The type of website your business has will dictate your online business’ success. And you must choose the right one for you since not all websites are the same.

For example, some allow you to present your business to your audience well. But they may not have customisation options that more advanced website builders have. These features can help supercharge your business and increase conversions over a short period.

At the same time, tweaking your website to achieve the look and feel you want it to have on more advanced builders requires some technical knowledge. You won’t have this problem on simple website platforms, where you can just drag and drop elements at will.

Such is the dilemma you must deal with regarding building a website for your business. And is the weight you have to carry when deciding between static and dynamic websites.

Thankfully, this post helps you make an informed decision about which between the two you should choose for your online business. We’ll start by defining each and laying down the difference of each, as well as their respective pros and cons.

What are Static Websites?

Static websites are composed of pages created using HTML, Javascript, and CSS (web development languages). You can find all the contents of a static website page in an HTML file.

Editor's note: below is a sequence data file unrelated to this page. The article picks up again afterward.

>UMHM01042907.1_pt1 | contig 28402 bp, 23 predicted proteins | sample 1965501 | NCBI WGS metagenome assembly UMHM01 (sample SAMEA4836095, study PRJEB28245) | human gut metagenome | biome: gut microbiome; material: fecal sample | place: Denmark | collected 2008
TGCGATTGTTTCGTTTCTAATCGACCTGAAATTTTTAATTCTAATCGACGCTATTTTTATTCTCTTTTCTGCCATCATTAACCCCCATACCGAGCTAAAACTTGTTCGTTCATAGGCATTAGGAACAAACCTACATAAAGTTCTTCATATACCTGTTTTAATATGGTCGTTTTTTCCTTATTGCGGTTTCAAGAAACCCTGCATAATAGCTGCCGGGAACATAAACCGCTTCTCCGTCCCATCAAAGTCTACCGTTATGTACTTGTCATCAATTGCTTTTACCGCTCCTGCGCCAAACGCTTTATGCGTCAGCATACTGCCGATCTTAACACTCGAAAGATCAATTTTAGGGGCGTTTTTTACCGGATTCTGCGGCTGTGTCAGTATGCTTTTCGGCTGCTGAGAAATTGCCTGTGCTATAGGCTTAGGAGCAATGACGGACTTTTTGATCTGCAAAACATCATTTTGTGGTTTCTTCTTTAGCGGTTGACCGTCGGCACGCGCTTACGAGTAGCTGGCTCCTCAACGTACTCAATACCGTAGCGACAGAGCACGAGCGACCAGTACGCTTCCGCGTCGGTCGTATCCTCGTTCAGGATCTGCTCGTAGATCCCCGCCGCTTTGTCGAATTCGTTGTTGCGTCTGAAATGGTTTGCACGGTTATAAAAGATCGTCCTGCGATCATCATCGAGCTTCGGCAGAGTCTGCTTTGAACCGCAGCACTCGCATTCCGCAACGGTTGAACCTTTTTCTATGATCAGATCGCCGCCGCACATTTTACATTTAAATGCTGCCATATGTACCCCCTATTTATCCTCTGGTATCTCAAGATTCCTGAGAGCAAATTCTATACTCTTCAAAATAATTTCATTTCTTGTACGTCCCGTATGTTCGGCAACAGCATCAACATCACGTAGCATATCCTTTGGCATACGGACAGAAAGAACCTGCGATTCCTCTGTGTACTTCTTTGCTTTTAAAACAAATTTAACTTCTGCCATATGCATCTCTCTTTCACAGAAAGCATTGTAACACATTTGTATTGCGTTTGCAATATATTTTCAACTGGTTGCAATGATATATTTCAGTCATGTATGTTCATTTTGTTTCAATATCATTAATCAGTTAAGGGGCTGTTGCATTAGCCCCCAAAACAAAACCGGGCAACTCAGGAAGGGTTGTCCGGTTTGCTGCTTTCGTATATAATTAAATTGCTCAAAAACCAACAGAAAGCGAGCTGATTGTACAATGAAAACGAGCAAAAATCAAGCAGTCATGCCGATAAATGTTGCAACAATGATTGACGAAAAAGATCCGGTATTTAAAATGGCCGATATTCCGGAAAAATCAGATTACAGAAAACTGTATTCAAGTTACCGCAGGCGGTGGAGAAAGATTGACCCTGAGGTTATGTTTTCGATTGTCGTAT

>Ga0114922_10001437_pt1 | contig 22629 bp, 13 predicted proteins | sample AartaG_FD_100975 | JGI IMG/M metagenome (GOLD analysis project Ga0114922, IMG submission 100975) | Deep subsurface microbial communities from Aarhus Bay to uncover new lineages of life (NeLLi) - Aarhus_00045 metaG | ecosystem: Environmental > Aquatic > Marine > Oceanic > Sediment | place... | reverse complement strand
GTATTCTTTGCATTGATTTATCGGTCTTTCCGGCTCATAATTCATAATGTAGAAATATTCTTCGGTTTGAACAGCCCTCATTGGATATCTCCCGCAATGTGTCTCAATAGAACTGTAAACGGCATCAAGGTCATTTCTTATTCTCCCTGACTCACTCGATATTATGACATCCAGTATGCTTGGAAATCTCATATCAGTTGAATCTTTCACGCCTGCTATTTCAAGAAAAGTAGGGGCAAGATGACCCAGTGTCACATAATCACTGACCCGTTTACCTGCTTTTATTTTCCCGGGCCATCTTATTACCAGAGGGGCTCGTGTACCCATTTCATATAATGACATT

The server loads the page’s content to the visitor’s browser as it is encoded. If you want to change the page, such as removing/adding elements or changing the page layout, you must edit the page using any of the languages mentioned above. And to do this, you must first learn how to use the language properly.

A perfect example of a static website is a resume or freelance site. Its purpose is to showcase your credentials and qualifications to help you get hired. While you may have to edit everything before looking for new work, you don’t have to change it often.

You can also use static websites for online presentations. So, instead of worrying what your pitch deck is going to do as you make your presentation to investors, you can upload it as an HTML page on your site and visit the link from your browser for stable and reliable viewing.

What are Dynamic Websites?

Dynamic websites are built using server-side technology. This means servers can display pages from dynamic sites on the fly anytime based on user behaviour.

Instead of managing individual pages of your site, you organise the pages using a Content Management System (CMS) like WordPress or Joomla. (This frees you to follow the latest web development trends without having to learn web development languages.) All pages are then connected to show a specific layout and design to certain pages on your site. This way, you can edit pages by tinkering with the layout design that applies to these specific pages.

You can also change the overall site design by downloading themes you can easily tweak and edit. The design changes you’ll make on the theme will also apply on all the pages unless specified.